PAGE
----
Tuesday, February 23, 2010
More Reasons to Whittle Your Middle
I think we can all agree that "muffin tops" — the fat hanging over the waist of a too tight pair of pants — and beer bellies aren't attractive. Still, when it comes to excess belly fat, the situation is more serious than how you look. Excess belly fat has been linked to diabetes, cardiovascular disease, some cancers and stress.
When you have stress, your body releases certain "fight-or-flight" stress hormones that are produced in the adrenal glands: cortisol, norepinephrine and epinephrine. When you first get stressed, these hormones kick into gear. Norepinephrine tells your body to stop producing insulin so that you can have plenty of fast-acting blood glucose ready. Epinephrine will relax the muscles in your stomach and intestines and decrease blood flow to these organs. Once the stressor has passed, cortisol tells the body to stop producing these hormones and to go back to digesting regularly. It's normal for your cortisol levels to go up and down throughout the day, but when you are chronically stressed your cortisol level goes up — and stays there.
When your stress and cortisol levels are high, the body actually resists weight loss. Your body thinks times are hard and you might starve, so it hoards the fat you eat or have present on your body. Cortisol tends to take fat from healthier areas, like your butt and hips, and move it to your abdomen which has more cortisol receptors. Hello ab flab! In the process, it turns once–healthy peripheral fat into unhealthy visceral fat (the fat in your abdomen that surrounds your organs) that increases inflammation and insulin resistance in the body. This belly fat then leads to more cortisol because it has higher concentrations of an enzyme that converts inactive cortisone to active cortisol. The more belly fat you have, the more active cortisol will be converted by these enzymes — yet another vicious cycle created by visceral fat.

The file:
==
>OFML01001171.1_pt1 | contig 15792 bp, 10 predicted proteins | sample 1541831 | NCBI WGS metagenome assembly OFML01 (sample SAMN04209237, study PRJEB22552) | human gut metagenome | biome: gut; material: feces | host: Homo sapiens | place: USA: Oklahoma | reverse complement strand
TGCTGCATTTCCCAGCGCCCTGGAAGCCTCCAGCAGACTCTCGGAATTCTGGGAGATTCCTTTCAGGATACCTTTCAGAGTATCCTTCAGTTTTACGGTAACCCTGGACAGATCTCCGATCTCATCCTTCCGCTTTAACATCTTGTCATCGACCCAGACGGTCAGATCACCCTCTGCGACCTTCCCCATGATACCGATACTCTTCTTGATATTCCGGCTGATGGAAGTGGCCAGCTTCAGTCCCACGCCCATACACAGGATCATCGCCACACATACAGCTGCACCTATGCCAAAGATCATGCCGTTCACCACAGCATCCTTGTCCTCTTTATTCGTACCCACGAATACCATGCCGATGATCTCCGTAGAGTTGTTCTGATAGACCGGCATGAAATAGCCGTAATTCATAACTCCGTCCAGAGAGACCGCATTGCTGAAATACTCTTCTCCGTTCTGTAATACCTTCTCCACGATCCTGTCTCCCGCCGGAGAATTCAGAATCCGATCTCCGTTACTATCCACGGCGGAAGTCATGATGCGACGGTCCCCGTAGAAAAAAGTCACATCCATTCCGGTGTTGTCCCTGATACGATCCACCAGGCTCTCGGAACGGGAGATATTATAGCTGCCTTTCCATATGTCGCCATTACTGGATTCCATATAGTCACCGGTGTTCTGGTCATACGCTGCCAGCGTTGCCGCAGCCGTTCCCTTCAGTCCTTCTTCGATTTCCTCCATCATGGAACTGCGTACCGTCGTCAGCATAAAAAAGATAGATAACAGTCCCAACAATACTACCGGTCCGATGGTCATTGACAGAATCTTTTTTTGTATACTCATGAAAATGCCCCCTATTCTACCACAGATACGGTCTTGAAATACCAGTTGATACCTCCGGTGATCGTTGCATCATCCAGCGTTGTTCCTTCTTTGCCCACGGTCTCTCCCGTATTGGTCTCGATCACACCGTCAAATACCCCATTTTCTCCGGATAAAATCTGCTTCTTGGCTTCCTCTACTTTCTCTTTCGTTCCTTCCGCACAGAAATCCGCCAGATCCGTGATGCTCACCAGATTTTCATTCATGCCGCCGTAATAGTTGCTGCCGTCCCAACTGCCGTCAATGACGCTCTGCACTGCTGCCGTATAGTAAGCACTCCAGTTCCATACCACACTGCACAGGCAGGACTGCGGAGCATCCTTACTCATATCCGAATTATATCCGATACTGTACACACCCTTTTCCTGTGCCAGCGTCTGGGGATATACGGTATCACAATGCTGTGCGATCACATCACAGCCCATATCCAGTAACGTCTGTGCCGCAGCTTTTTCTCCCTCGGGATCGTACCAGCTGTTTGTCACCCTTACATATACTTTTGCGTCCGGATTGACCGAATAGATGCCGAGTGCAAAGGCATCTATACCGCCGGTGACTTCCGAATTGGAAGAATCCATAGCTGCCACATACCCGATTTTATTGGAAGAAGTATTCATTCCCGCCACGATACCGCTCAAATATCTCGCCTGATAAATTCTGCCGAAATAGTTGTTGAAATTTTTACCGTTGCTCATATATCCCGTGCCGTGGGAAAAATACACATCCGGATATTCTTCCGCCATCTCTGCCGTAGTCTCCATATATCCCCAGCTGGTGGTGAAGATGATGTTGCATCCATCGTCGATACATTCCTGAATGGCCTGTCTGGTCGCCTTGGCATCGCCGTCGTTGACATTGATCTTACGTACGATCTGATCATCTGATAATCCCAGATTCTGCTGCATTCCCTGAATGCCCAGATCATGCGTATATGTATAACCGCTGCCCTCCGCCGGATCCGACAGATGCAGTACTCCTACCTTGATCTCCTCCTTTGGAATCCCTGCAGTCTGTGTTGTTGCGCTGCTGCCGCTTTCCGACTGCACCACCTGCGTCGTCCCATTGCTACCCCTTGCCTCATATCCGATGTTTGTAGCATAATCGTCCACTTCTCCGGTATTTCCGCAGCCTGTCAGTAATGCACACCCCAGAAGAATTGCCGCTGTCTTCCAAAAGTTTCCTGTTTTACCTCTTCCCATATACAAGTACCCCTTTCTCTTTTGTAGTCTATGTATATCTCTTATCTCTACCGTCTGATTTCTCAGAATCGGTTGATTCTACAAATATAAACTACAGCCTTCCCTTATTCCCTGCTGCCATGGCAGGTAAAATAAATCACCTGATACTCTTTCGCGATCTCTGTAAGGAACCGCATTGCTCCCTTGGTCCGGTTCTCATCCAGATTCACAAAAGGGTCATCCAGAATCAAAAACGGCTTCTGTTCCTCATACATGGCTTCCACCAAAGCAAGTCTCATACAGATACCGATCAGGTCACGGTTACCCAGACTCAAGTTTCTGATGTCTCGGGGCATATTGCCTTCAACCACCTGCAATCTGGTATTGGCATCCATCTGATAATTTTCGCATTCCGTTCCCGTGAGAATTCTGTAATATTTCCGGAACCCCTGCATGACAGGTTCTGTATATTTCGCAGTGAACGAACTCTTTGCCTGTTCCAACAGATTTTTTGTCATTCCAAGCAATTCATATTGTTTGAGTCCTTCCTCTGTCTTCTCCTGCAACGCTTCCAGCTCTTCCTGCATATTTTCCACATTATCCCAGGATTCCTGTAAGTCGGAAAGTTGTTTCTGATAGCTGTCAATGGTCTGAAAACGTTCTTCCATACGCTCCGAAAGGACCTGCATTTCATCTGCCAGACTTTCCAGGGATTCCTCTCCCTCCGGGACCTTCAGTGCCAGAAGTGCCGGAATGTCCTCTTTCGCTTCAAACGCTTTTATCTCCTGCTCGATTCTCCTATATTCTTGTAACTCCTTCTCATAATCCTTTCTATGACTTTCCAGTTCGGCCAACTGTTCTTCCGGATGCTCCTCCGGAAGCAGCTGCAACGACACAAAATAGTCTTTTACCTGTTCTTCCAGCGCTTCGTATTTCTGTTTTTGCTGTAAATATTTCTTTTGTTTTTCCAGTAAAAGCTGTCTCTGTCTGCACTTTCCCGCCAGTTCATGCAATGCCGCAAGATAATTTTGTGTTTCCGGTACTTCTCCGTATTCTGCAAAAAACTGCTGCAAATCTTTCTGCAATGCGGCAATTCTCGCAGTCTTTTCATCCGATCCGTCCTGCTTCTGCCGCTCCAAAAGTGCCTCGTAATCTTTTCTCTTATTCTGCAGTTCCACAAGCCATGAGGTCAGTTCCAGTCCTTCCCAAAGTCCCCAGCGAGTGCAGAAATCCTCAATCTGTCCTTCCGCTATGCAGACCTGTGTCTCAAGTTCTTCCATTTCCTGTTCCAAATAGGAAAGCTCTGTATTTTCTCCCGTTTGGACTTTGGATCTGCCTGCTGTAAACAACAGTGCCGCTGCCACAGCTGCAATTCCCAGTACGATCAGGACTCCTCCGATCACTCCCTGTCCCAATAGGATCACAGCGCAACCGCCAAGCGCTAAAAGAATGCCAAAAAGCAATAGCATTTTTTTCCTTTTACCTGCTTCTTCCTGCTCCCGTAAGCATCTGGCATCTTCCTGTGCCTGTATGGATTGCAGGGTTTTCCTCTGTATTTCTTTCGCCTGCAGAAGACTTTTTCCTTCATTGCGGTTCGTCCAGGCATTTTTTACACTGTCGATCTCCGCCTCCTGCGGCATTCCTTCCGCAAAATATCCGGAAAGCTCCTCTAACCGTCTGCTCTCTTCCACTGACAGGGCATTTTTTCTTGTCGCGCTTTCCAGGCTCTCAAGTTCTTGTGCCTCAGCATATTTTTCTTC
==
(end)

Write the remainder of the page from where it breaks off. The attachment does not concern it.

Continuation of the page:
So what if you have belly fat? Lose weight by following the best nutrition and lifestyle strategies that support you in times of stress, like the ones in my program. When you limit your caffeine to 200 milligrams a day, avoid simple carbs, processed foods, and refined grains, and get plenty of high-quality protein, in addition to de-stressing yourself, you'll automatically help your body keep your stress hormones, especially cortisol, lower. It's a day by day choice you'll have to make, but the results will be worth. Think how good it will be when you are as healthy on the inside as you look on the outside.